Interplast Australia is a Rotary initiative supported by AIDAB (Australian International development Assistance Bureau) which provides Plastic Surgery training and expertise to South Pacific islands. Now in its eleventh year of operation, volunteer Interplast teams have performed 6,022 Plastic Surgery operations during the first ten years. It was my pleasure to participate in one of these teams, to Labasa on the island of Vanua Levu in Fiji between 9 and 27 March 1991.
The team members were Alan McLeod (Melbourne Plastic Surgeon), Ken Robson (Adelaide Plastic Surgeon), Andrew Hardy (Adelaide Anaesthetist – now a member of the Rotary Club of Coromandel Valley) and Wendy Nowacki (Melbourne Theatre Sister).
When the team set off ripples of war half the world away were felt, when security wanted to know what was in our bags and did we pack them ourselves. One look at our jam-packed bags, a weakening of resolve and our innocence was presumed. At check-in our contacts ensured that here, as everywhere, our gear was carried free.
Meanwhile, a storm at Nadi and an Air New Zealand plane bogged down on the taxi way were conspiring to keep the team mushroomed in the limbo of the Departure Lounge (a disgrace to the nation) at Tullamarine. Unbowed, the teamed encamped at the Park Royal long enough to steal the soap before the second attempt at down – via Sydney and more delay. On arrival at Nadi, immigration and customs formalities were expedited and our flight luggage was held for us. It would have been perfect had the luggage been somewhere near the front of the hold. The Arrivals Hall was almost empty before we were ready to go. Tired, hungry and smelly, we arrived in Labasa an hour and a half late. Things were about to get better. Rajesh Chandra and a half Labasa Rotary Club met us and in a flurry of introductions, we set off in convoy to the Grand Eastern Hotel.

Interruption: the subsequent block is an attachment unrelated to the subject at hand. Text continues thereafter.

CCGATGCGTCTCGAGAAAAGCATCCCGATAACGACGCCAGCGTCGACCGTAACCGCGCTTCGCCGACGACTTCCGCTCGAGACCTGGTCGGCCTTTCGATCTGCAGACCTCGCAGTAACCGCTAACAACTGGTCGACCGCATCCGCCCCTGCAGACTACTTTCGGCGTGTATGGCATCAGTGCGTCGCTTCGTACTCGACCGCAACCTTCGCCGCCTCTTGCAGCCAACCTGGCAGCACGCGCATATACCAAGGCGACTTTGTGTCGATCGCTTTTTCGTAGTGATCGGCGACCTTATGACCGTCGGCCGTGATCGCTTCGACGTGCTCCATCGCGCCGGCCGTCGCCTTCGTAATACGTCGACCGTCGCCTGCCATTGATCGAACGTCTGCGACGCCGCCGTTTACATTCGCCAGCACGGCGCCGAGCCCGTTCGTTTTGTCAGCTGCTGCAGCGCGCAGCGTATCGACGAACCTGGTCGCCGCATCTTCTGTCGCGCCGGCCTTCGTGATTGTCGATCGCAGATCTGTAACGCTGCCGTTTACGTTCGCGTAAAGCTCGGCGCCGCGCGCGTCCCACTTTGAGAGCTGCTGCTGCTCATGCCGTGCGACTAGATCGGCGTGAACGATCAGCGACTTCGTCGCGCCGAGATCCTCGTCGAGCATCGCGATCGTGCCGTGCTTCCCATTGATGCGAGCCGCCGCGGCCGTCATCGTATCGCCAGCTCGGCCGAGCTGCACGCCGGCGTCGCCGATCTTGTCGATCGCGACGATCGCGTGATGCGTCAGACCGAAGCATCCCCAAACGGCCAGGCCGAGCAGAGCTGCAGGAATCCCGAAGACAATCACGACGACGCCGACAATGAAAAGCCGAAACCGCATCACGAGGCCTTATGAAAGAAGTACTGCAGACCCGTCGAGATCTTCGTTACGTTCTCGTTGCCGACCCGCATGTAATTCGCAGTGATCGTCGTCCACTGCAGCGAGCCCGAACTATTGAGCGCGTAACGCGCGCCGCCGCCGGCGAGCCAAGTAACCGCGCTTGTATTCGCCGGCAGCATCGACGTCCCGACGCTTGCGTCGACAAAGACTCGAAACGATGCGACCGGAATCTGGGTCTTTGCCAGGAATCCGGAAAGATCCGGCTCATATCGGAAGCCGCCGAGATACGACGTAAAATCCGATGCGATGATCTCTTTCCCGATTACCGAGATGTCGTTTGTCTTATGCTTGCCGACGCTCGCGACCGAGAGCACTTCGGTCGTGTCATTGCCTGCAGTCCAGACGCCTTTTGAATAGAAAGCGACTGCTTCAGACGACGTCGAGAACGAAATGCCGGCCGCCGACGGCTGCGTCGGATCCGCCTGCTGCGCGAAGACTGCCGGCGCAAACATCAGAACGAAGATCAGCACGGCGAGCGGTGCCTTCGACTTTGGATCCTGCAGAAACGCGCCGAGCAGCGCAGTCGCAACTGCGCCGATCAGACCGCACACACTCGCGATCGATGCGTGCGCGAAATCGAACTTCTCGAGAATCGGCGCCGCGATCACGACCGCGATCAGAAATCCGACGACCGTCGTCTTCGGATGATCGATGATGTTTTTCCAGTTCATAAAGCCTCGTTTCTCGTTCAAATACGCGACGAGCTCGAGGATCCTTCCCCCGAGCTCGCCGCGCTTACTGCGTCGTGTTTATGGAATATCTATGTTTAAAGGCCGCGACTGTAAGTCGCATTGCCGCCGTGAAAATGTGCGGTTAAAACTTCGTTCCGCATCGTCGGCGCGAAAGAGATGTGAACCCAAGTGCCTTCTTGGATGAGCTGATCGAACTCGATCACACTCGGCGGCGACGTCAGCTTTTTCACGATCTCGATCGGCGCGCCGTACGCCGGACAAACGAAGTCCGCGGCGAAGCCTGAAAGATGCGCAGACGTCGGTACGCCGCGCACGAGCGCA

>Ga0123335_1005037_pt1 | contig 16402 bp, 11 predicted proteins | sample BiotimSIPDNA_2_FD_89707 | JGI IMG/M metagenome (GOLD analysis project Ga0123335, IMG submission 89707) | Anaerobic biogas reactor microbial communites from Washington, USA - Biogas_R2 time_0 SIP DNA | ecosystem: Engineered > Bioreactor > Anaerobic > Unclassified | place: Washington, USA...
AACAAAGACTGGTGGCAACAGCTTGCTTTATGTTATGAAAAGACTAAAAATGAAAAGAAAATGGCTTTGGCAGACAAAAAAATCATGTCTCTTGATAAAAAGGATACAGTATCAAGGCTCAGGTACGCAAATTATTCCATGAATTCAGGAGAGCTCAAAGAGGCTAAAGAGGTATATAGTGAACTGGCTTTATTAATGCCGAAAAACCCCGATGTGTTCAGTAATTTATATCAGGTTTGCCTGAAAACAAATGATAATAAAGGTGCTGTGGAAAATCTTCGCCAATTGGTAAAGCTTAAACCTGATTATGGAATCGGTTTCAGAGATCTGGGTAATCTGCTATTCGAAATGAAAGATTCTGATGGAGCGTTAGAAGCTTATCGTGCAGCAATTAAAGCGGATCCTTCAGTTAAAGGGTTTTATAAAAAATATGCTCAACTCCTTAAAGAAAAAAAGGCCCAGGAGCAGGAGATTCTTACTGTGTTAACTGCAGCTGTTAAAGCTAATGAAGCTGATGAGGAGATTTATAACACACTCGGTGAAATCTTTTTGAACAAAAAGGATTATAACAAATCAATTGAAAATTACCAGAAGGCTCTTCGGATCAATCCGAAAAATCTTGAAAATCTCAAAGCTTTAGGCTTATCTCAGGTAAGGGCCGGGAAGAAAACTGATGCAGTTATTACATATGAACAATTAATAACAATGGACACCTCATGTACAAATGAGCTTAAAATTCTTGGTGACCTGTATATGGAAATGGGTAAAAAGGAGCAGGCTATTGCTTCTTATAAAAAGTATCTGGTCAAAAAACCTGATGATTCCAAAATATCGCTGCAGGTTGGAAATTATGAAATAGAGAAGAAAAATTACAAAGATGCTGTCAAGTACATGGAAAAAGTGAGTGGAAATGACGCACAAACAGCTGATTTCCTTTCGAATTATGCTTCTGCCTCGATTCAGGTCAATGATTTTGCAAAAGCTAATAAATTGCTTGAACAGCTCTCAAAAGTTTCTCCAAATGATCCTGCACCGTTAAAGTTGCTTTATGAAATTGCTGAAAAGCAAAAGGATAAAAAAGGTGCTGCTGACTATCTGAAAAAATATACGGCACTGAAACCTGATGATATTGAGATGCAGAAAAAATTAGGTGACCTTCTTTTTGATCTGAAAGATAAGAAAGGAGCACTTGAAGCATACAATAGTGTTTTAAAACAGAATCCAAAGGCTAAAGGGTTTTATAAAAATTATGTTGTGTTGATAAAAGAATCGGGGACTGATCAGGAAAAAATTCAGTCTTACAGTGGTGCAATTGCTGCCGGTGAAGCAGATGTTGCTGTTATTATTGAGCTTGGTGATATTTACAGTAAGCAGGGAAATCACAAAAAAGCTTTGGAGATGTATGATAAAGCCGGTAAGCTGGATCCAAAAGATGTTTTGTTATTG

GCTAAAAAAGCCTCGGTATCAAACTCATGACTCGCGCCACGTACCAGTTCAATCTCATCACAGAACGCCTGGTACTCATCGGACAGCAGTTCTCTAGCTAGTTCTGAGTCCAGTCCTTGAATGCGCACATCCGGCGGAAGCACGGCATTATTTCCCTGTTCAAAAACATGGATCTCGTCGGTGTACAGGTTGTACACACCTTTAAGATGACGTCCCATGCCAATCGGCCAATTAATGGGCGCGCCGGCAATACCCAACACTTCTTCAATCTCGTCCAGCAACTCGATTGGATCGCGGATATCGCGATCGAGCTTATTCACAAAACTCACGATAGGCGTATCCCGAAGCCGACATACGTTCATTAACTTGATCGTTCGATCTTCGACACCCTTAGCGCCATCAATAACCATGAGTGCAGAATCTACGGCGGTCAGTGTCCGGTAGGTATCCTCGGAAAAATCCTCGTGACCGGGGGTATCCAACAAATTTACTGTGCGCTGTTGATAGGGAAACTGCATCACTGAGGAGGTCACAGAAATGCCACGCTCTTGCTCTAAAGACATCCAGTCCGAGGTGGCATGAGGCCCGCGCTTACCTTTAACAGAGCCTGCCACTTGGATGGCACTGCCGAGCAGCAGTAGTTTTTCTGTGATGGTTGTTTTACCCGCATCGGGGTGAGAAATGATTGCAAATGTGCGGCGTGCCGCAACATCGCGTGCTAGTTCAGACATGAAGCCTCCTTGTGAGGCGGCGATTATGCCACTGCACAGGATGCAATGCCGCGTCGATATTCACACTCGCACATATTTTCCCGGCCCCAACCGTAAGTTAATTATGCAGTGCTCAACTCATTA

The Grand Eastern it wasn’t, but it was clean, the staff, geckos and frogs were friendly. Evenings on the veranda as the fruit bats flew over were welcome respite from the day. As Somerset Maugham said there is no more pleasant sound than the tinkling of ice in a glass at sunset (but don’t rely on the fridge in 104 degrees for the cubes).
Rajesh Chandra and the Labasa Rotary Club were excellent and generous hosts, and the theatre staff were excellent – Sister Salote, Drs Turalba and Jiminez from the Philippines; Drs Ying Hong and Yong Bai from China; Dr James from Burma; and the locals “Tina” and Paul Rokosawa.
As it was only a few months since the last visit, there weren’t as many people to see as usual. About 40 were seen on the first day, with enough operating to fill the rest of the week. A steady trickle filled the second week. Overall, there were 64 consultancies and 32 operations.
In general, the instruments and equipment were satisfactory. The osteotomes needed sharpening and guarded nasal chisel (Frenchay pattern) would have been useful. Stronger needles on the 6-0 nylon, and 4-0 Prolene or Ethibond for tendon sutures would have been useful, as would more Betadine and more gloves.
I undertook to look at the possibility of the Morialta Club providing a simple operating microscope, designed by Professor Douglas Coster at Flinders.
The anaesthetic equipment performed satisfactorily although there were problems with paediatric circuits, the absence of the neonatal/infant resuscitation bag of the Laerdale type, and damage to the pulse oximeter. Drug supplies were adequate but antistaphylococcal cover was noticeably absent. Smaller vials of antibiotics for the children, two bottles of halothane, a few single vials of thiopentone and a lot of sterile water and saline would be useful. The hospital was, however, well stocked with local anaesthetics.
President 1994 – 1995
Page 111 of A Ten Year History 1984-1994